Thus I became surrounded by a party of one man and six women out for a day in London. Naturally there was much conversation which did not detract too much from my reading. It was when sandwiches were dished out that I began to feel I was decidedly in the way. One of the women diagonally opposite handed them out. Without a word to me, the gentleman to my left stretched out his arm across the front of me. Swallowing my discomfort, I said nothing. The second time I refrained, but knew one more occasion would warrant a word.

There was a third passage of packaged sandwich. I pointed out to the man that I had been very polite when I had asked for the heap on the seat to be removed and would appreciate it if I were accorded a certain amount of courtesy when stretching across me. A somewhat surprised exchange followed.220px-How_the_Grinch_Stole_Christmas_cover I said I did not wish to spoil their party, but would appreciate their registering that I was actually there.

There followed a long silence, during which the gentleman read his Daily Mail, taking great care token hi elbow way from me. Feeling very Grinch-like, I said I would try to find a seat elsewhere, but my fellow passengers urged me to stay.

The thaw continued. Conversation resumed, and, having been offered a sandwich, I was even included. We parted at the terminal station with good wishes all round. I was not asked to carve the turkey, but I felt as if I had gone through the whole gamut of Dr Seuss’s story, since filmed, about his famous curmudgeon.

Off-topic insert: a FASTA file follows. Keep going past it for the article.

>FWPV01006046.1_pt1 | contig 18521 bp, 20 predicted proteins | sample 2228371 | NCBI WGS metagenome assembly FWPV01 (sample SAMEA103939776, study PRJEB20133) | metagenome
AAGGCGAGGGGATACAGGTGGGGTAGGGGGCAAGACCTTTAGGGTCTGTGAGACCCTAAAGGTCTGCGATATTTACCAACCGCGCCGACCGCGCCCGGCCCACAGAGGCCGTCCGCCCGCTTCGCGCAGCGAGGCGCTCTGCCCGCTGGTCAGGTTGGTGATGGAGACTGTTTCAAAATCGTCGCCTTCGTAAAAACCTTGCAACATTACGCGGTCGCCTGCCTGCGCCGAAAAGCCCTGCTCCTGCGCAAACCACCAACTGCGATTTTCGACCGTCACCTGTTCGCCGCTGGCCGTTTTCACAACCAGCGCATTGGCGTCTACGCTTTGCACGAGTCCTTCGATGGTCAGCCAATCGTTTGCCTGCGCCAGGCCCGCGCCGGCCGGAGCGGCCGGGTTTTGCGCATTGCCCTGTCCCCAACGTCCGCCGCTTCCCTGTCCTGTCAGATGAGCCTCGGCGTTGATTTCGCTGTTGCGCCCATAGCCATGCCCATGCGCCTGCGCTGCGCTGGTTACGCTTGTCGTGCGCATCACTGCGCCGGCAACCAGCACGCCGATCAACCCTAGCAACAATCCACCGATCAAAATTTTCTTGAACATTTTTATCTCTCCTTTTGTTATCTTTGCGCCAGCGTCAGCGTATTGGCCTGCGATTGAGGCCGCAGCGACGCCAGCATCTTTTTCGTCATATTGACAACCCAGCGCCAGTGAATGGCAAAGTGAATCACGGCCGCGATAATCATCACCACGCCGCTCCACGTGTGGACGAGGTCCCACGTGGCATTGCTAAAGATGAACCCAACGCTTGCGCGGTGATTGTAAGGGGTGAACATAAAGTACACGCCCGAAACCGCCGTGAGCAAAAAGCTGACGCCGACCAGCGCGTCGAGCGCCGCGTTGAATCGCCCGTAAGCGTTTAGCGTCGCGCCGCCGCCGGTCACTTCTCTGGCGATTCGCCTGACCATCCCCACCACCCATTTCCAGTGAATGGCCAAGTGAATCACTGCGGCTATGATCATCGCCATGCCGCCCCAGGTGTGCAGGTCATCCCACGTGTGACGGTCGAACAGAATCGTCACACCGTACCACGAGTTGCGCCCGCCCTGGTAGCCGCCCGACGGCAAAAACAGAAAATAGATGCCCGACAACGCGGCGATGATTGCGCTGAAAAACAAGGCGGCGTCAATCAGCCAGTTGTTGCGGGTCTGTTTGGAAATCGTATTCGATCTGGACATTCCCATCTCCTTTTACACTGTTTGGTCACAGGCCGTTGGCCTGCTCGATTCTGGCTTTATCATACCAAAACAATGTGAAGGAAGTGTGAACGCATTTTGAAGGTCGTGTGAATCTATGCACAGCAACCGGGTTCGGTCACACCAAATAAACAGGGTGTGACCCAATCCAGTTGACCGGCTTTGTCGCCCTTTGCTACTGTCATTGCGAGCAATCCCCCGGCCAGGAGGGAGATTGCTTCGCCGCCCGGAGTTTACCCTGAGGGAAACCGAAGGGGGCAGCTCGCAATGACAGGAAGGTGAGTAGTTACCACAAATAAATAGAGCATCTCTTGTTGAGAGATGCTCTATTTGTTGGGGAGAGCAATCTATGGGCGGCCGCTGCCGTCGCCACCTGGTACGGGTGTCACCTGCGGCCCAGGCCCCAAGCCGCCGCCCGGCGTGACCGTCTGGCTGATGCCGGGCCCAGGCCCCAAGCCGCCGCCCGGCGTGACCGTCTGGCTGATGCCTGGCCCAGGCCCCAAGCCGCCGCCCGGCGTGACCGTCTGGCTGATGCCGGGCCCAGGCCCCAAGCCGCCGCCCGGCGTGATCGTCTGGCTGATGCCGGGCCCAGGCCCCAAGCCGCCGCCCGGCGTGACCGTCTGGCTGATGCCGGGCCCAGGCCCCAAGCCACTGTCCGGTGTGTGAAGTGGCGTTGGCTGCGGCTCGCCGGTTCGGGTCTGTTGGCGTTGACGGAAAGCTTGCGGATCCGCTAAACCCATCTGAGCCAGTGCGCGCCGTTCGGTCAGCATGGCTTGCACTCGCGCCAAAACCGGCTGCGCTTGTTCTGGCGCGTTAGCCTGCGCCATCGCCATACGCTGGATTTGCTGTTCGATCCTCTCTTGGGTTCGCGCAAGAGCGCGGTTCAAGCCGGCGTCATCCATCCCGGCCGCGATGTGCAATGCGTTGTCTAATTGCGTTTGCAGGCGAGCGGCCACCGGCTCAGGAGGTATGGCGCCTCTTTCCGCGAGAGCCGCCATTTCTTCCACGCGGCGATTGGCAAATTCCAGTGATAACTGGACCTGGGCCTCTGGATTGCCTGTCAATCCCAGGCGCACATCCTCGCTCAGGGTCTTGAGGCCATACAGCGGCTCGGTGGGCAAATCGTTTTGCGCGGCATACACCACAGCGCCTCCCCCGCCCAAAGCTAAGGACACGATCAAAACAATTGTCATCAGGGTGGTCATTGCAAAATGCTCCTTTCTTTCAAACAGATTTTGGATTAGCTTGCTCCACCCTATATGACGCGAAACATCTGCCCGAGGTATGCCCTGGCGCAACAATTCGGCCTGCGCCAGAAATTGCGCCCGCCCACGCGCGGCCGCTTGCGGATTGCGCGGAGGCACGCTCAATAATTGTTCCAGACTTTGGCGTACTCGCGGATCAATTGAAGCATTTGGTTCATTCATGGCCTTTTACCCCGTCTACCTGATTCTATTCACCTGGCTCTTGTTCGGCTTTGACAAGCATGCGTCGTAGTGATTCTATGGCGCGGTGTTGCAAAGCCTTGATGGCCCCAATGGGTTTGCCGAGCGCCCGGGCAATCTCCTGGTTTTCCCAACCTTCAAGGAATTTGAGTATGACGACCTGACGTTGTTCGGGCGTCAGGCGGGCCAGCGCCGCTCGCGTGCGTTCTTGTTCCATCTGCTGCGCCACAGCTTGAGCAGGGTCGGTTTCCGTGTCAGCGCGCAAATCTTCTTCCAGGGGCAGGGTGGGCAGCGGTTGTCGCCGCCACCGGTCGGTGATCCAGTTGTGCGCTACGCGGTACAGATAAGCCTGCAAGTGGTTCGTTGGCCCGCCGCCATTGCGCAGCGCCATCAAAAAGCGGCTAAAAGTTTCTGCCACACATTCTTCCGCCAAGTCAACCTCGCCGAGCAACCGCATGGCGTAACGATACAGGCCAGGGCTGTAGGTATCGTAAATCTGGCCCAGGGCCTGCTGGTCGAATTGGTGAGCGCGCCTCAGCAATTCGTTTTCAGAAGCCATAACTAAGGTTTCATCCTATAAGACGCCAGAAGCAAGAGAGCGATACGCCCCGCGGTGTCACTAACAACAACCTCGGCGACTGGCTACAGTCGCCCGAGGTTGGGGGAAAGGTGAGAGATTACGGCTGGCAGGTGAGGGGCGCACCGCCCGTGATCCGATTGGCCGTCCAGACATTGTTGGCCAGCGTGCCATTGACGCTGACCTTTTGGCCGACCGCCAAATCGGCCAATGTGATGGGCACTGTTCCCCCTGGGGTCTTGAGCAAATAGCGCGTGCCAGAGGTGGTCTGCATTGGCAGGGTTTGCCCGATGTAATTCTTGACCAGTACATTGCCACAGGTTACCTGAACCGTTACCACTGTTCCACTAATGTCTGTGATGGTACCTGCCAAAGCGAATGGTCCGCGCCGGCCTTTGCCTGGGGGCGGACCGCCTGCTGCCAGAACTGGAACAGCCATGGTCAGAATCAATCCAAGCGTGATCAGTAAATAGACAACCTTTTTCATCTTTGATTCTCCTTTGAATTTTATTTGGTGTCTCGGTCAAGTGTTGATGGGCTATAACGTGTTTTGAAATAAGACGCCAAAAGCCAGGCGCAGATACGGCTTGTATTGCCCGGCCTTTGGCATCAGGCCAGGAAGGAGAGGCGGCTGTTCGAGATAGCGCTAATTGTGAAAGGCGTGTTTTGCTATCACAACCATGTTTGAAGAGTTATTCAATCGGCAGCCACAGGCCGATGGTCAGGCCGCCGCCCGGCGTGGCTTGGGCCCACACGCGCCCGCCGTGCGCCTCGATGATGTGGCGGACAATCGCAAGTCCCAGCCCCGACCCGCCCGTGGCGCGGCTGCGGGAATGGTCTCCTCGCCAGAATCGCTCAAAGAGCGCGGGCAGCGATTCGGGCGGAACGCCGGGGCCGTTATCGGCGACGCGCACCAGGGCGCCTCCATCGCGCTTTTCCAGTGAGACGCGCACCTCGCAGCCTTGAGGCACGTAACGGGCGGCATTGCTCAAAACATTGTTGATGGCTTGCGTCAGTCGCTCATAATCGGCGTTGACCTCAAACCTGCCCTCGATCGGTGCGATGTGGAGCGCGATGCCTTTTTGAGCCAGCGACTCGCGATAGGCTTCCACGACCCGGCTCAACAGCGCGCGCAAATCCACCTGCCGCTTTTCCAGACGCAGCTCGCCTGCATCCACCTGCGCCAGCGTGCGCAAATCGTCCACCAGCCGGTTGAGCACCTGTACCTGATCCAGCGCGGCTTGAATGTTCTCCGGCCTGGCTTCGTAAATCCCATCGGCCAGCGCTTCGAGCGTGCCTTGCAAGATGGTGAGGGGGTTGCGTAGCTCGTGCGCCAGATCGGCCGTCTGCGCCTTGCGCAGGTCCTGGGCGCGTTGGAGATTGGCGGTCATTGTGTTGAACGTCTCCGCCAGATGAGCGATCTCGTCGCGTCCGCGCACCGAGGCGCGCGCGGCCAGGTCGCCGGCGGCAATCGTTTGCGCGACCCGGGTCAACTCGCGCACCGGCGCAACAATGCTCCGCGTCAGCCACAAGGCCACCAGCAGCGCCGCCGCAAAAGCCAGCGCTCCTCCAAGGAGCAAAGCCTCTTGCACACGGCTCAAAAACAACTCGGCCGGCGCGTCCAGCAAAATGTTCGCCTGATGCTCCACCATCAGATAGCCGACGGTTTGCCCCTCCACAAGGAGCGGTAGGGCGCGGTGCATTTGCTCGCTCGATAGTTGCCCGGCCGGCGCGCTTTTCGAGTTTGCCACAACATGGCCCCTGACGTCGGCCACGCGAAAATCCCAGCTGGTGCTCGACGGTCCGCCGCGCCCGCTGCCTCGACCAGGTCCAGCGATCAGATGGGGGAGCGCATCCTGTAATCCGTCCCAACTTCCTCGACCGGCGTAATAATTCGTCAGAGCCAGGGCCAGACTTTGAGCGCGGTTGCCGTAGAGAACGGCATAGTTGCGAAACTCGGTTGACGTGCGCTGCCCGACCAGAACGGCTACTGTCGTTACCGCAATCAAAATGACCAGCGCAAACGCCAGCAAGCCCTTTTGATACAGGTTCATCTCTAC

In ‘Farewell To Westminster‘ I mentioned how the Victorian town hall in which I had worked, had, except for its facade, been demolished for a different use. Many such buildings erected in a more optimistic era for permanent purposes, have met similar fates. Wimbledon’s 1930s Town Hall, gutted to make way for supermarket shelves, is now a Tesco’s.

Alongside Waterloo Station, in Waterloo Road, the London County Council Fire Brigade Station of 2010 has undergone a similar transformation. Where once firefighters had slid out of bed and down their pole, leaped into their engines, and sped out into the busy road to attend to flaming buildings, a gastropub named The Fire Station now serves food, such as wood-fired pizzas and thirst- quenching liquid refreshment.

Fire station 1Fire Station 2

In the first of these two photographs the cyclists could possibly arrive at Euston before the bus bound for that other London Terminal station. The TO LET board advertises refurbished characterful offices.

Crane at work 1Crane at work 2